In The Press

The Telegraph

Are you and your partner holiday incompatible?

There’s nothing more stressful than failing to relax. I’m in a Zen-like refuge in the hills of Lanzarote, supposedly being lulled into a meditative trance by Alan Dolan, one of the world’s leading mind-body practitioners. I’ve just had the best craniosacral massage of my life. I should be right in the moment, right here, you know? But instead I’m fixating on all the amusing ways my partner Sean is going to take the p—s out of the whole experience when we get back to our room. He’s already rolled his eyes at the sight of goji berries in the kitchen. He’s lying next to me, and I swear even his breath sounds cynical.

As Alan encourages us to let go, I grasp even more tightly on to my regret. What was I thinking, bringing Sean along? Worrying whether he’s enjoying himself will ruin my break. We’ll never be one of those couples on Instagram who stand side by side in tree-pose silhouettes against the setting sun. God, I need a wine. I start to wonder if the reason my previous trips have been so wonderful is because I was alone, without this worrisome, cynical lump of a male next to me.

Until now, my wellness-holiday habit has always been a solitary pursuit. I never even took a friend along for the ride. Ever since my very first yoga retreat at the age of 25, I’ve been hooked on holidays that leave me feeling better than when I first arrived. I’ve cheerfully booked myself on yoga workshops, kite-surfing courses and hiking boot camps.

Most attendees turn up for these alone, are thrown into a group environment, handed a schedule and taken on a collective journey. And when you have only yourself to please, travel becomes much easier. I didn’t want the pressure of someone else sharing my space, moaning that the yoga was too hard, or the food too healthy, or whatever.

When it comes to our precious time off, women often have different goals to men. For me and many others, the real adventure takes place within. We want to embark upon an emotional journey as well as a physical one, and to emerge with our relationship intact – but any type of incompatible desires when it comes to your holiday can be near-impossible to negotiate.

My friend Ling, for instance, is currently lobbying for an all-inclusive beach resort with a kids’ club so she can spend Easter on a sunlounger with a book, while her husband would rather take the family camping in the Lake District. My friend Tom refuses to get on aeroplanes any more (‘too much hassle’), while his girlfriend is desperate to go somewhere more exotic than northern France.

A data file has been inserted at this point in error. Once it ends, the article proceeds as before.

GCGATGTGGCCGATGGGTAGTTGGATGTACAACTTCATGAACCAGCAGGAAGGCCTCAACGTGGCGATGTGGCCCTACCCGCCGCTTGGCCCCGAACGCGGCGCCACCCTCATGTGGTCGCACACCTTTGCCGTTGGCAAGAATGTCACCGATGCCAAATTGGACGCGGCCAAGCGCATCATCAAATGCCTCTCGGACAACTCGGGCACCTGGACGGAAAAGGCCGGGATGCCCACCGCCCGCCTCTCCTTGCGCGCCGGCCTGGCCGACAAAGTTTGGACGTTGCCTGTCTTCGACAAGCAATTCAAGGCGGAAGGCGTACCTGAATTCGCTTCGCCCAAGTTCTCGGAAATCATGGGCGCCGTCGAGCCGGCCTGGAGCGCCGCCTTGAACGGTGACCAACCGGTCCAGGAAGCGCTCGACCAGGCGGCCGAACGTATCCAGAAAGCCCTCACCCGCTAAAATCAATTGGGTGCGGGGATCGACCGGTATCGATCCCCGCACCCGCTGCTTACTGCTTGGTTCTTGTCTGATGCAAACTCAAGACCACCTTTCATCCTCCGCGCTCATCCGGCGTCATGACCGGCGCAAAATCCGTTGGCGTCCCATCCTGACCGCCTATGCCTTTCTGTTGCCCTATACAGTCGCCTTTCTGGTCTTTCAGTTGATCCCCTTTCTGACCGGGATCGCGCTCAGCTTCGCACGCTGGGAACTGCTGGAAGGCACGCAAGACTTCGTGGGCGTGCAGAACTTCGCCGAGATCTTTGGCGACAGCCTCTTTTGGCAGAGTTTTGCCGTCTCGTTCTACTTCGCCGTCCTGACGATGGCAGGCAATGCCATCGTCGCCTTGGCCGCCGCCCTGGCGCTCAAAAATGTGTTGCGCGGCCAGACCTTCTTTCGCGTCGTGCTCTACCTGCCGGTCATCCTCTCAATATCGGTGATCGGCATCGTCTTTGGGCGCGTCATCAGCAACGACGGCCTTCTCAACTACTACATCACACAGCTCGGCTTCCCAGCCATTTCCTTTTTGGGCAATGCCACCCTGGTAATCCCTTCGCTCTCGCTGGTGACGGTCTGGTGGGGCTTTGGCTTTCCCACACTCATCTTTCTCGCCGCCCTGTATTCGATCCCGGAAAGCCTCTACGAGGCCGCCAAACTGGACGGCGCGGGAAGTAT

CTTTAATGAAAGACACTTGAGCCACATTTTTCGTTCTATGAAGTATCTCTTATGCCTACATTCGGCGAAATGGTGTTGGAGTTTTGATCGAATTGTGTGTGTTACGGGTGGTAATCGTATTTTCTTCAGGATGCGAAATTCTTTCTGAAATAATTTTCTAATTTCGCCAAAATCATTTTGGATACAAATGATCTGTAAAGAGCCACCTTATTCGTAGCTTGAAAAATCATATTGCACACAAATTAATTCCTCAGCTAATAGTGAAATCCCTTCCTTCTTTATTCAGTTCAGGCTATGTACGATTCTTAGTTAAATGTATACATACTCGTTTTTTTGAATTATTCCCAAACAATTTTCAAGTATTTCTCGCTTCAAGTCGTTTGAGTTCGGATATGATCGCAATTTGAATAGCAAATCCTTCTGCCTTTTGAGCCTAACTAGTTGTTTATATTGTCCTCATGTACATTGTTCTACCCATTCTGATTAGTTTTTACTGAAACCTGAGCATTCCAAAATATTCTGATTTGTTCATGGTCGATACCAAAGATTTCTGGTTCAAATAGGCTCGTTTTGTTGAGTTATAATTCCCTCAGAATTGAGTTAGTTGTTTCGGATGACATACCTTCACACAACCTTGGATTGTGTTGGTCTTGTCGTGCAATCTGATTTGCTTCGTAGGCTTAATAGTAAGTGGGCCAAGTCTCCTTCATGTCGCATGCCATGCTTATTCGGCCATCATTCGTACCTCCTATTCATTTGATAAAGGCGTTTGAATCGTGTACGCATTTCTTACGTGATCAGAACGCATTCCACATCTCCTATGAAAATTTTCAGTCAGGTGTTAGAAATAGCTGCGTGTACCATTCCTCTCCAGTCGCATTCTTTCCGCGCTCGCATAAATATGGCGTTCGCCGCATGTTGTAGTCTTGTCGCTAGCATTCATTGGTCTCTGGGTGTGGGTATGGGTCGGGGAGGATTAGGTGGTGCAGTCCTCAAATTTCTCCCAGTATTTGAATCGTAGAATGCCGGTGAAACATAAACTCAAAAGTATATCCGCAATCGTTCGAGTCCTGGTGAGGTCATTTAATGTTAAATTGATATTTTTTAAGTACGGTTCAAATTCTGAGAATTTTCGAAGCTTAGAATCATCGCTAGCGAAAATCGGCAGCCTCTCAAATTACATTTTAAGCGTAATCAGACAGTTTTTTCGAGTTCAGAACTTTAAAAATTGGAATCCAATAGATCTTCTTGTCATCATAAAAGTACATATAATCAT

As for us? Well, there’s something I need to tell you about Sean: he doesn’t really like travelling. Which is a bit of an issue for a travel obsessive like me. I still remember him dropping this bombshell when we’d been dating for a few months, as we left the pub having waved goodbye to friends who were heading off on a year-long round-the-world trip. ‘Wouldn’t you love to do that one day?’ I’d asked Sean, dreamily. And there was a silence.

I looked at him. ‘Wouldn’t you?’ I demanded. ‘Um, to be honest I’ve never really had the urge,’ he said. To me, this is akin to saying you don’t really like food, you’d happily just pop a calorie-and-vitamin pill rather than bother with an actual meal. How could he not want to travel? Did he even have a pulse?

For our first trip together, and ever since, I’ve used all my knowledge of travel, both personally and professionally accrued in my job as someone who writes about it, to select destinations I knew to be rewarding, but also not cause huge culture shock.

Entry-level intrepid travel, basically. Thailand was our first trip, on a two-week stopover before an eight-week camper-van jaunt around New Zealand, then on to Australia. Sean sort of enjoyed himself in Thailand, although he made the rookie error of believing he could take on mosquitoes and emerge unbitten, victorious. As most of us know, you can’t beat mosquitoes. You can only hope to minimise the horrors of your bloody defeat.

Much as I try to avoid gender stereotypes, I’m firmly of the belief that women make the best travellers. In my experience, men are less comfortable with chaos and suffer more severely from culture shock. Today, women are more likely than men to go it alone: we constitute 58 per cent of single travellers, with that figure rising for more active and intrepid trips. Increasingly, we’re Instagram-obsessed aspirational overachievers with high demands of our limited leisure time.